What is Chronic Disease? Chronic disease is any condition that last one year or longer and requires ongoing medical attention and/or limits your normal daily living. Having a chronic disease creates a really tough time in your life and requires a lot of attention, energy, and strength (physically and emotionally).
Having a chronic disease can also seep into other areas of your life like your relationship with your partner, time with friends and family, and even your work life. The added stress can even make your chronic disease symptoms worse and take extra energy that you might not have.
What is An Example of Chronic Disease?
- Heart Disease
- High Blood Pressure
- High Cholesterol
- Mental Illness (Schizophrenia and Bipolar Depression)
- Rheumatoid Arthritis
- Ulcerative Colitis
- Crohn’s Disease
- Renal Disease
- Cardiac Failure
- Multiple Sclerosis
- Polycystic Ovary Syndrome (PCOS)
- Interstitial Cystitis
- Parkinson’s Disease
- COPD (chronic obstructive pulmonary disease)
- Addison’s disease
- Cardiac dysrhythmias
- Lyme’s Disease
- Chronic Pain
This is not a complete and all-encompassing list of Chronic Diseases. You or someone you know and love may have one or several of these conditions. It can get into and affect every aspect of your life. And, you know that most of these diseases are not always obvious from the outside. It’s something that is carried within and might even control how you make life decisions. Sometimes even simple decisions like whether or not to go out to dinner with friends. This is because your chronic disease is a constant thought and concern that looms in your mind.
There might even be times when you are so sick or have a severe flare-up of symptoms that are normally controlled but can send you to the hospital. And, if you’ve been hospitalized, you know it’s not fun and you don’t want to do it again any time soon.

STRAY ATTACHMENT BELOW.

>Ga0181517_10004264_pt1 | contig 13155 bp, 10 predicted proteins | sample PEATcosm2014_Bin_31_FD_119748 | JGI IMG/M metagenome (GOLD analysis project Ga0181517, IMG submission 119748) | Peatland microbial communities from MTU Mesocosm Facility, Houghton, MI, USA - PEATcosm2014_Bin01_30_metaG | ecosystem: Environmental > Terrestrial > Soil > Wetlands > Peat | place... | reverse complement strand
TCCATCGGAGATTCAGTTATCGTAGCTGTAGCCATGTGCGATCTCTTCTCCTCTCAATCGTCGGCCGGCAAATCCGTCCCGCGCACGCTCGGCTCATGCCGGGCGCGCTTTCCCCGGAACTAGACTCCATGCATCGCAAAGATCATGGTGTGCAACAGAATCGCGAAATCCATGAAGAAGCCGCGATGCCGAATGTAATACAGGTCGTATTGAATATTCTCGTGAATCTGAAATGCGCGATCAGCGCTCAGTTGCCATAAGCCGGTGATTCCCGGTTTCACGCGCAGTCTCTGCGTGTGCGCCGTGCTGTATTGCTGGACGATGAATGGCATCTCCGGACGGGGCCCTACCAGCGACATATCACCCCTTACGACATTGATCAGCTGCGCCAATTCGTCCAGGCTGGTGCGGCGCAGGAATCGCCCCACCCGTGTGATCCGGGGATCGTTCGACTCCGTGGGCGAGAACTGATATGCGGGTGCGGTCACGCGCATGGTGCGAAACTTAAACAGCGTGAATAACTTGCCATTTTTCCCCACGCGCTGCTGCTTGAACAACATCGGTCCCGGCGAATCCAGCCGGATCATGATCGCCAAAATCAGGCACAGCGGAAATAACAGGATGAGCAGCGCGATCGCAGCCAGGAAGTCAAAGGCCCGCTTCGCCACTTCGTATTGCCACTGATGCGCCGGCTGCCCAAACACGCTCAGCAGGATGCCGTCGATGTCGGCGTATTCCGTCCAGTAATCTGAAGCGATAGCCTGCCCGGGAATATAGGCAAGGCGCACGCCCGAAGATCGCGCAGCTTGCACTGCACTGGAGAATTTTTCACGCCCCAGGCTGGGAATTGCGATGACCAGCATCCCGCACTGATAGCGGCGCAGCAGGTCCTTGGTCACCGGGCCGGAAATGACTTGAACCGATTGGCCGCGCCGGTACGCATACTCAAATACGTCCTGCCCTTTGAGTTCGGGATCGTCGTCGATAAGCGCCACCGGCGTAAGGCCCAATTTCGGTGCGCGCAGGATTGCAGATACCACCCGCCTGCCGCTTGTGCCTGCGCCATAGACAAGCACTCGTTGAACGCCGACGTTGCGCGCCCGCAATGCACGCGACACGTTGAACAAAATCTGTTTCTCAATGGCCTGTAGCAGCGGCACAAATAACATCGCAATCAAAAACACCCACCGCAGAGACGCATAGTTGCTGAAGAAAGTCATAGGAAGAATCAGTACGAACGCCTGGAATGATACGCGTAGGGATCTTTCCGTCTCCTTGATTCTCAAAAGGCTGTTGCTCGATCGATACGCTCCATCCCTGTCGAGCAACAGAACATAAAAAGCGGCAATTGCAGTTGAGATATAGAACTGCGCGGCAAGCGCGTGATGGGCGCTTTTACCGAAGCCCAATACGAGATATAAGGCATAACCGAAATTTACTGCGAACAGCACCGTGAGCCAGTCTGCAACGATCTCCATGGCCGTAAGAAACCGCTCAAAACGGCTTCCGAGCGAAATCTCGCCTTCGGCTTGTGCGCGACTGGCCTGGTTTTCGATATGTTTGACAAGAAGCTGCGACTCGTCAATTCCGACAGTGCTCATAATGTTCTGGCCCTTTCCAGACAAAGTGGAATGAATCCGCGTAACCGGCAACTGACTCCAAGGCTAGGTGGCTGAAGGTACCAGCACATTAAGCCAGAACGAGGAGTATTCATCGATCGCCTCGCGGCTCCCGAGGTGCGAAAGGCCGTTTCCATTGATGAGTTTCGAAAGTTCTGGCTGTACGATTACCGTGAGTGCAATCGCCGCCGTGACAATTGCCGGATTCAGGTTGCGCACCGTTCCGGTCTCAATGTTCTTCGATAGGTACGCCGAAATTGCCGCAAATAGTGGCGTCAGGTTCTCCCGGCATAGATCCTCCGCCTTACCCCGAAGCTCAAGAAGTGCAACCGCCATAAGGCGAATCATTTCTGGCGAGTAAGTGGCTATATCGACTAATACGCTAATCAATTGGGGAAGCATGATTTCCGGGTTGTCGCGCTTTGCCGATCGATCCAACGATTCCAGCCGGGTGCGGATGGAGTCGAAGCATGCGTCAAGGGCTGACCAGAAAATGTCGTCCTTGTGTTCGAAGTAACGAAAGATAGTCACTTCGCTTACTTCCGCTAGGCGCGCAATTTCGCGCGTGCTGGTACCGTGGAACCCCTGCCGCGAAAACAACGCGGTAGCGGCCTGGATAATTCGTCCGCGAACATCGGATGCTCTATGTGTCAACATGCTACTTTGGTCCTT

Inflammation and Chronic Disease
The first thing to know about inflammation is that not all inflammation is bad. We need inflammation with an acute injury like cutting your finger. That inflammation is needed to clean the injured area, clot the blood and form a scab. Those are all good things and are short-term!
The problem happens when inflammation doesn’t cool down after trauma or an injury. If the inflammation continues to respond to a non-life-threatening situation in the body it becomes a chronic condition. Which needs to be treated before it causes tissue damage.
More research is pointing toward all know conditions and symptoms having an underlying inflammatory problem. Some of the most common things that we do cause inflammation to constantly be present. What we eat and drink are very inflammatory and can contribute to chronic inflammation in our body.
Common inflammatory foods include sugar, processed meats, alcohol, excess caffeine, hydrogenated oils, MSG, and fried foods. Along with artificial sweeteners, colors, and preservatives.
Does the Gut Play a Roll in Chronic Diseases?
In a nutshell, the answer is yes! The gut and digestive systems are very complex and even have their own nervous system known as the enteric nervous system (AKA the second brain). Let’s take a simplified look at why the gut is so important and how it can affect the rest of the body.
Let’s picture the digestive tract (the gut) as a long tube where at different places along the way select food is digested and absorbed. Outside of the tube is the bloodstream. Between the digestive tract and bloodstream are a very thin layer of mucus and a one-cell thick membrane.
Picture the gut (or tube) as a chain-linked fence that is filled with balloons. Once you can imagine this, use your imagination to pick up a handful of sand that is on the ground and toss it at the balloon-filled fence. What happened? Most of the sand you threw hit the balloons and bounced off and fell back to the ground, but very small pieces of sand made it through to the other side of the fence as a small cloud of dust.
Next, imagine that several of the balloons have popped and are missing. Take that same handful of sand and throw it at the fence. What happened this time? A lot of sand of all different shapes and sizes, and maybe even a few small pebbles, got through to the other side.
So what does that have to do with your gut and chronic disease?
Well, a whole heck of a lot!